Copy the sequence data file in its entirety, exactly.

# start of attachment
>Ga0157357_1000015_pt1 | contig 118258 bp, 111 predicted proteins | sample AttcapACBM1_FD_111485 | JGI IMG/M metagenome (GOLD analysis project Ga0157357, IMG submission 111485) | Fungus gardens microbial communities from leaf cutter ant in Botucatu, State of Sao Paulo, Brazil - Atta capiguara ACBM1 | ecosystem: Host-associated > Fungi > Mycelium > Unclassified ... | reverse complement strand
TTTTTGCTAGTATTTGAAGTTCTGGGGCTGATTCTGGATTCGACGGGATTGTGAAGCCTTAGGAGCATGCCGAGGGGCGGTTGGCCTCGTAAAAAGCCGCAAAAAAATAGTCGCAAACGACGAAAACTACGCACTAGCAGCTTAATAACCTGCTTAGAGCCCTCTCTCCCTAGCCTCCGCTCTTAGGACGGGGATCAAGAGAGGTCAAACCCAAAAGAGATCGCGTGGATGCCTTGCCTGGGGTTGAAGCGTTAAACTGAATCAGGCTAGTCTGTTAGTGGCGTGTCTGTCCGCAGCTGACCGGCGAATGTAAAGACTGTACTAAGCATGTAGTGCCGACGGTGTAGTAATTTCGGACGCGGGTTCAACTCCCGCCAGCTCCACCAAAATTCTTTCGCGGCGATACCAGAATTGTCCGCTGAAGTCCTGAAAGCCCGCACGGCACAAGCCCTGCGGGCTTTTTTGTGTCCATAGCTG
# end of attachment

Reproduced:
>Ga0157357_1000015_pt1 | contig 118258 bp, 111 predicted proteins | sample AttcapACBM1_FD_111485 | JGI IMG/M metagenome (GOLD analysis project Ga0157357, IMG submission 111485) | Fungus gardens microbial communities from leaf cutter ant in Botucatu, State of Sao Paulo, Brazil - Atta capiguara ACBM1 | ecosystem: Host-associated > Fungi > Mycelium > Unclassified ... | reverse complement strand
TTTTTGCTAGTATTTGAAGTTCTGGGGCTGATTCTGGATTCGACGGGATTGTGAAGCCTTAGGAGCATGCCGAGGGGCGGTTGGCCTCGTAAAAAGCCGCAAAAAAATAGTCGCAAACGACGAAAACTACGCACTAGCAGCTTAATAACCTGCTTAGAGCCCTCTCTCCCTAGCCTCCGCTCTTAGGACGGGGATCAAGAGAGGTCAAACCCAAAAGAGATCGCGTGGATGCCTTGCCTGGGGTTGAAGCGTTAAACTGAATCAGGCTAGTCTGTTAGTGGCGTGTCTGTCCGCAGCTGACCGGCGAATGTAAAGACTGTACTAAGCATGTAGTGCCGACGGTGTAGTAATTTCGGACGCGGGTTCAACTCCCGCCAGCTCCACCAAAATTCTTTCGCGGCGATACCAGAATTGTCCGCTGAAGTCCTGAAAGCCCGCACGGCACAAGCCCTGCGGGCTTTTTTGTGTCCATAGCTG